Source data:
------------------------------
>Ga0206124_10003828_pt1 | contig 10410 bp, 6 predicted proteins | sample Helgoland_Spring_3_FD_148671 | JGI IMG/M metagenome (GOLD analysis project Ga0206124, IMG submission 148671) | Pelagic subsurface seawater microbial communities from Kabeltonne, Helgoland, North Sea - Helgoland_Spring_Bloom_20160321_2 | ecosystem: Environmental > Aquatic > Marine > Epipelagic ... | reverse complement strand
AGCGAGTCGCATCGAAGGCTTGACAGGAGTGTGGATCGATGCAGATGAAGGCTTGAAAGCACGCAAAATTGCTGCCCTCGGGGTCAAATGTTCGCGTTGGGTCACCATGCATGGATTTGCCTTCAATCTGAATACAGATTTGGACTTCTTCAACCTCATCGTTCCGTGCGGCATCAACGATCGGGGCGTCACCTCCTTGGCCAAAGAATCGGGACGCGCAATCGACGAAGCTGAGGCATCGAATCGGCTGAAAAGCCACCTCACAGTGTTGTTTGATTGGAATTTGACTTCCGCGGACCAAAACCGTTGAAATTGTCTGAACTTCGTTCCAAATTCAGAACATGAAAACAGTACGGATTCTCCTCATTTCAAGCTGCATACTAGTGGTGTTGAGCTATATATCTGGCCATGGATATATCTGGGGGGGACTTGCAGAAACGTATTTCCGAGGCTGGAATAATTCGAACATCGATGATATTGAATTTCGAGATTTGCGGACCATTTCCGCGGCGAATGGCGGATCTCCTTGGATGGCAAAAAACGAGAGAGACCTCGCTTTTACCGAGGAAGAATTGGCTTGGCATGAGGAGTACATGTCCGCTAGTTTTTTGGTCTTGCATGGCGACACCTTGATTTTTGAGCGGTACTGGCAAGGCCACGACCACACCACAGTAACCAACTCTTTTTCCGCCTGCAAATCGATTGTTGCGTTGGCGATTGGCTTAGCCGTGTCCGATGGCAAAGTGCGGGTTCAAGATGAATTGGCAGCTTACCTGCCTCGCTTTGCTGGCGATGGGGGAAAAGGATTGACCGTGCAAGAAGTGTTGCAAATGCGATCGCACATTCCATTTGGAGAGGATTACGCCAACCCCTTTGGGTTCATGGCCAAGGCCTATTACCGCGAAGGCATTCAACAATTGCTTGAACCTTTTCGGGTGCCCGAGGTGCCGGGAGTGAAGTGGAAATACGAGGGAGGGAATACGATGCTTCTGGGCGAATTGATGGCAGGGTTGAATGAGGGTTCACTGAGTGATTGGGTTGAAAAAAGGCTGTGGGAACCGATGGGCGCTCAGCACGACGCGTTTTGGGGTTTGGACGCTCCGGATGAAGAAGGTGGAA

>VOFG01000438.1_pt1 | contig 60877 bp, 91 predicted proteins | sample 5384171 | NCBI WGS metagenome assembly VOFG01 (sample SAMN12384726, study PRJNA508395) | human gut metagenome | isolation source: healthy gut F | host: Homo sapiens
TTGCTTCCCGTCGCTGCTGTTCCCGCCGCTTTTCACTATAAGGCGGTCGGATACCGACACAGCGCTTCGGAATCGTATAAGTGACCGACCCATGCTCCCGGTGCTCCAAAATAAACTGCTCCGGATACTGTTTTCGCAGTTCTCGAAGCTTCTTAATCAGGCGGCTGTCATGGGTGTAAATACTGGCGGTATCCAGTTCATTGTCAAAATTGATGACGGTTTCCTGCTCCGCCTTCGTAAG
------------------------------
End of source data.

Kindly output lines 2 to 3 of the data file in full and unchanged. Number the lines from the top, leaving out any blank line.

AGCGAGTCGCATCGAAGGCTTGACAGGAGTGTGGATCGATGCAGATGAAGGCTTGAAAGCACGCAAAATTGCTGCCCTCGGGGTCAAATGTTCGCGTTGGGTCACCATGCATGGATTTGCCTTCAATCTGAATACAGATTTGGACTTCTTCAACCTCATCGTTCCGTGCGGCATCAACGATCGGGGCGTCACCTCCTTGGCCAAAGAATCGGGACGCGCAATCGACGAAGCTGAGGCATCGAATCGGCTGAAAAGCCACCTCACAGTGTTGTTTGATTGGAATTTGACTTCCGCGGACCAAAACCGTTGAAATTGTCTGAACTTCGTTCCAAATTCAGAACATGAAAACAGTACGGATTCTCCTCATTTCAAGCTGCATACTAGTGGTGTTGAGCTATATATCTGGCCATGGATATATCTGGGGGGGACTTGCAGAAACGTATTTCCGAGGCTGGAATAATTCGAACATCGATGATATTGAATTTCGAGATTTGCGGACCATTTCCGCGGCGAATGGCGGATCTCCTTGGATGGCAAAAAACGAGAGAGACCTCGCTTTTACCGAGGAAGAATTGGCTTGGCATGAGGAGTACATGTCCGCTAGTTTTTTGGTCTTGCATGGCGACACCTTGATTTTTGAGCGGTACTGGCAAGGCCACGACCACACCACAGTAACCAACTCTTTTTCCGCCTGCAAATCGATTGTTGCGTTGGCGATTGGCTTAGCCGTGTCCGATGGCAAAGTGCGGGTTCAAGATGAATTGGCAGCTTACCTGCCTCGCTTTGCTGGCGATGGGGGAAAAGGATTGACCGTGCAAGAAGTGTTGCAAATGCGATCGCACATTCCATTTGGAGAGGATTACGCCAACCCCTTTGGGTTCATGGCCAAGGCCTATTACCGCGAAGGCATTCAACAATTGCTTGAACCTTTTCGGGTGCCCGAGGTGCCGGGAGTGAAGTGGAAATACGAGGGAGGGAATACGATGCTTCTGGGCGAATTGATGGCAGGGTTGAATGAGGGTTCACTGAGTGATTGGGTTGAAAAAAGGCTGTGGGAACCGATGGGCGCTCAGCACGACGCGTTTTGGGGTTTGGACGCTCCGGATGAAGAAGGTGGAA

>VOFG01000438.1_pt1 | contig 60877 bp, 91 predicted proteins | sample 5384171 | NCBI WGS metagenome assembly VOFG01 (sample SAMN12384726, study PRJNA508395) | human gut metagenome | isolation source: healthy gut F | host: Homo sapiens